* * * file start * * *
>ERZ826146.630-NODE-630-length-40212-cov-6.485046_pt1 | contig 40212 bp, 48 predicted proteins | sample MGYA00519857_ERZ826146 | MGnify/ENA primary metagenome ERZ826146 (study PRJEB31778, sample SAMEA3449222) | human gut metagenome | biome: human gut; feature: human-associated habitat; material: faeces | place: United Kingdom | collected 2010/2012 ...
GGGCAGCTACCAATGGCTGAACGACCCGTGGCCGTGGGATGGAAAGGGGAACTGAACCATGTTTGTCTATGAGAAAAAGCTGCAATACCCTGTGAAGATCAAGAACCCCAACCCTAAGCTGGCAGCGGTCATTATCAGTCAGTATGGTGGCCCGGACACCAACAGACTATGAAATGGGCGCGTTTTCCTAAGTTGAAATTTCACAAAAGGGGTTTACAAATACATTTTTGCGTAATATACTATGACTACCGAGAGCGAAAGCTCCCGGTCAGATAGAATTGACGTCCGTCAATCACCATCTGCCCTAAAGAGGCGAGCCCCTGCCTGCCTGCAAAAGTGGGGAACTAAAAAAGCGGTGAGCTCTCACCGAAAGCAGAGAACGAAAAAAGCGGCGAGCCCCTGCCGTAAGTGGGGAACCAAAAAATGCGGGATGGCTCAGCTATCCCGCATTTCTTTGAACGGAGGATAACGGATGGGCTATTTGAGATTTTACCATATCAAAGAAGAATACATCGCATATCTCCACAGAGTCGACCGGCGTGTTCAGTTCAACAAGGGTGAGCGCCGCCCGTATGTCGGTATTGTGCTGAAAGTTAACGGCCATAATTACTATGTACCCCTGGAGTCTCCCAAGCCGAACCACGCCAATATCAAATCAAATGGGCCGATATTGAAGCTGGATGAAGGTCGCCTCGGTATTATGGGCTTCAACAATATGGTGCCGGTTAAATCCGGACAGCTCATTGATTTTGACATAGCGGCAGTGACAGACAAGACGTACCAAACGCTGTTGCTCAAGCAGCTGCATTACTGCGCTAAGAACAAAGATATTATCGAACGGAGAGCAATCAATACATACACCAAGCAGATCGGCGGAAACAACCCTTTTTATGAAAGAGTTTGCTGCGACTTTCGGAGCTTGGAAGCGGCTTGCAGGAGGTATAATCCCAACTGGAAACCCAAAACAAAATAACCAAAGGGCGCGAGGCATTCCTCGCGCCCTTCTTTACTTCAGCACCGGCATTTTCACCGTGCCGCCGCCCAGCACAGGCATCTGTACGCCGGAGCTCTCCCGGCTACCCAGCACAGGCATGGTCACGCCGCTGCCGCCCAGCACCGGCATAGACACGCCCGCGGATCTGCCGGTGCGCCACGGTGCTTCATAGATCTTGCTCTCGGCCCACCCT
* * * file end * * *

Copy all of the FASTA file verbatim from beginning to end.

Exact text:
>ERZ826146.630-NODE-630-length-40212-cov-6.485046_pt1 | contig 40212 bp, 48 predicted proteins | sample MGYA00519857_ERZ826146 | MGnify/ENA primary metagenome ERZ826146 (study PRJEB31778, sample SAMEA3449222) | human gut metagenome | biome: human gut; feature: human-associated habitat; material: faeces | place: United Kingdom | collected 2010/2012 ...
GGGCAGCTACCAATGGCTGAACGACCCGTGGCCGTGGGATGGAAAGGGGAACTGAACCATGTTTGTCTATGAGAAAAAGCTGCAATACCCTGTGAAGATCAAGAACCCCAACCCTAAGCTGGCAGCGGTCATTATCAGTCAGTATGGTGGCCCGGACACCAACAGACTATGAAATGGGCGCGTTTTCCTAAGTTGAAATTTCACAAAAGGGGTTTACAAATACATTTTTGCGTAATATACTATGACTACCGAGAGCGAAAGCTCCCGGTCAGATAGAATTGACGTCCGTCAATCACCATCTGCCCTAAAGAGGCGAGCCCCTGCCTGCCTGCAAAAGTGGGGAACTAAAAAAGCGGTGAGCTCTCACCGAAAGCAGAGAACGAAAAAAGCGGCGAGCCCCTGCCGTAAGTGGGGAACCAAAAAATGCGGGATGGCTCAGCTATCCCGCATTTCTTTGAACGGAGGATAACGGATGGGCTATTTGAGATTTTACCATATCAAAGAAGAATACATCGCATATCTCCACAGAGTCGACCGGCGTGTTCAGTTCAACAAGGGTGAGCGCCGCCCGTATGTCGGTATTGTGCTGAAAGTTAACGGCCATAATTACTATGTACCCCTGGAGTCTCCCAAGCCGAACCACGCCAATATCAAATCAAATGGGCCGATATTGAAGCTGGATGAAGGTCGCCTCGGTATTATGGGCTTCAACAATATGGTGCCGGTTAAATCCGGACAGCTCATTGATTTTGACATAGCGGCAGTGACAGACAAGACGTACCAAACGCTGTTGCTCAAGCAGCTGCATTACTGCGCTAAGAACAAAGATATTATCGAACGGAGAGCAATCAATACATACACCAAGCAGATCGGCGGAAACAACCCTTTTTATGAAAGAGTTTGCTGCGACTTTCGGAGCTTGGAAGCGGCTTGCAGGAGGTATAATCCCAACTGGAAACCCAAAACAAAATAACCAAAGGGCGCGAGGCATTCCTCGCGCCCTTCTTTACTTCAGCACCGGCATTTTCACCGTGCCGCCGCCCAGCACAGGCATCTGTACGCCGGAGCTCTCCCGGCTACCCAGCACAGGCATGGTCACGCCGCTGCCGCCCAGCACCGGCATAGACACGCCCGCGGATCTGCCGGTGCGCCACGGTGCTTCATAGATCTTGCTCTCGGCCCACCCT